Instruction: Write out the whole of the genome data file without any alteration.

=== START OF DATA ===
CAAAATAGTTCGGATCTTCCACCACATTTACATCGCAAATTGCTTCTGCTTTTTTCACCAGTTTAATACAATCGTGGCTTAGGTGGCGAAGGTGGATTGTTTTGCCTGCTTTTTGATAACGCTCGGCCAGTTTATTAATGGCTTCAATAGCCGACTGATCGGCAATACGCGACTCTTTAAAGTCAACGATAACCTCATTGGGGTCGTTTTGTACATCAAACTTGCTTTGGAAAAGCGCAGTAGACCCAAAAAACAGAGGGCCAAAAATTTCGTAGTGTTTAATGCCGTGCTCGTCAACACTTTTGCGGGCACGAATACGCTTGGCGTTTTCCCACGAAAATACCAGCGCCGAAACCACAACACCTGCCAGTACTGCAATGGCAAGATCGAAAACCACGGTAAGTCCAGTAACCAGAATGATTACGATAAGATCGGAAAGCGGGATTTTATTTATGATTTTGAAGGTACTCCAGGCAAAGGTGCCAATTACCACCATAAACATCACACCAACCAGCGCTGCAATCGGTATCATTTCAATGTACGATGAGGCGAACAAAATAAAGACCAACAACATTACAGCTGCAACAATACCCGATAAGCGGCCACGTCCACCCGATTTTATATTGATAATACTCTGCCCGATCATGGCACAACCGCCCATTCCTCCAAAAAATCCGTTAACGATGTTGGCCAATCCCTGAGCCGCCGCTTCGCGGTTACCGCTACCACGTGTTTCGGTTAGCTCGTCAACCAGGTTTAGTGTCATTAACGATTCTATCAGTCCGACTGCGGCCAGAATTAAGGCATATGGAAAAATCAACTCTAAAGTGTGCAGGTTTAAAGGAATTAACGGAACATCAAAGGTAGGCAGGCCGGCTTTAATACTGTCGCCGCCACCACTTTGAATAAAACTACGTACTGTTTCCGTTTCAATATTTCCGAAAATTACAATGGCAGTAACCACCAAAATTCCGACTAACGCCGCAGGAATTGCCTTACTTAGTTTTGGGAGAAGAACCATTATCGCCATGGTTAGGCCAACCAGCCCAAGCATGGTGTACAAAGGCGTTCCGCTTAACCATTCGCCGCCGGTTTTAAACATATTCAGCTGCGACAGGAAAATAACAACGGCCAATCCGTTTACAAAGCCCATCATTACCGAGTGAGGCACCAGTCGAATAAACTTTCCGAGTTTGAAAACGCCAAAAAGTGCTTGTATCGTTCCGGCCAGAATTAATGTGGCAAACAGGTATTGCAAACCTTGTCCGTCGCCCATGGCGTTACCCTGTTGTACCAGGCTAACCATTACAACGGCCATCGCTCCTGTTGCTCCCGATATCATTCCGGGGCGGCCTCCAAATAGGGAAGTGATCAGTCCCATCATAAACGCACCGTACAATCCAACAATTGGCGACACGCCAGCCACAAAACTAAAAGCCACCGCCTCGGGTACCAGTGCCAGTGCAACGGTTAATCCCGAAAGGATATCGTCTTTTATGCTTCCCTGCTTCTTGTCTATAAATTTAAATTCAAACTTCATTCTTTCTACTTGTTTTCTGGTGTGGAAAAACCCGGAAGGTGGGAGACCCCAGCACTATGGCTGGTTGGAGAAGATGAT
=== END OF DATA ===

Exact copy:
CAAAATAGTTCGGATCTTCCACCACATTTACATCGCAAATTGCTTCTGCTTTTTTCACCAGTTTAATACAATCGTGGCTTAGGTGGCGAAGGTGGATTGTTTTGCCTGCTTTTTGATAACGCTCGGCCAGTTTATTAATGGCTTCAATAGCCGACTGATCGGCAATACGCGACTCTTTAAAGTCAACGATAACCTCATTGGGGTCGTTTTGTACATCAAACTTGCTTTGGAAAAGCGCAGTAGACCCAAAAAACAGAGGGCCAAAAATTTCGTAGTGTTTAATGCCGTGCTCGTCAACACTTTTGCGGGCACGAATACGCTTGGCGTTTTCCCACGAAAATACCAGCGCCGAAACCACAACACCTGCCAGTACTGCAATGGCAAGATCGAAAACCACGGTAAGTCCAGTAACCAGAATGATTACGATAAGATCGGAAAGCGGGATTTTATTTATGATTTTGAAGGTACTCCAGGCAAAGGTGCCAATTACCACCATAAACATCACACCAACCAGCGCTGCAATCGGTATCATTTCAATGTACGATGAGGCGAACAAAATAAAGACCAACAACATTACAGCTGCAACAATACCCGATAAGCGGCCACGTCCACCCGATTTTATATTGATAATACTCTGCCCGATCATGGCACAACCGCCCATTCCTCCAAAAAATCCGTTAACGATGTTGGCCAATCCCTGAGCCGCCGCTTCGCGGTTACCGCTACCACGTGTTTCGGTTAGCTCGTCAACCAGGTTTAGTGTCATTAACGATTCTATCAGTCCGACTGCGGCCAGAATTAAGGCATATGGAAAAATCAACTCTAAAGTGTGCAGGTTTAAAGGAATTAACGGAACATCAAAGGTAGGCAGGCCGGCTTTAATACTGTCGCCGCCACCACTTTGAATAAAACTACGTACTGTTTCCGTTTCAATATTTCCGAAAATTACAATGGCAGTAACCACCAAAATTCCGACTAACGCCGCAGGAATTGCCTTACTTAGTTTTGGGAGAAGAACCATTATCGCCATGGTTAGGCCAACCAGCCCAAGCATGGTGTACAAAGGCGTTCCGCTTAACCATTCGCCGCCGGTTTTAAACATATTCAGCTGCGACAGGAAAATAACAACGGCCAATCCGTTTACAAAGCCCATCATTACCGAGTGAGGCACCAGTCGAATAAACTTTCCGAGTTTGAAAACGCCAAAAAGTGCTTGTATCGTTCCGGCCAGAATTAATGTGGCAAACAGGTATTGCAAACCTTGTCCGTCGCCCATGGCGTTACCCTGTTGTACCAGGCTAACCATTACAACGGCCATCGCTCCTGTTGCTCCCGATATCATTCCGGGGCGGCCTCCAAATAGGGAAGTGATCAGTCCCATCATAAACGCACCGTACAATCCAACAATTGGCGACACGCCAGCCACAAAACTAAAAGCCACCGCCTCGGGTACCAGTGCCAGTGCAACGGTTAATCCCGAAAGGATATCGTCTTTTATGCTTCCCTGCTTCTTGTCTATAAATTTAAATTCAAACTTCATTCTTTCTACTTGTTTTCTGGTGTGGAAAAACCCGGAAGGTGGGAGACCCCAGCACTATGGCTGGTTGGAGAAGATGAT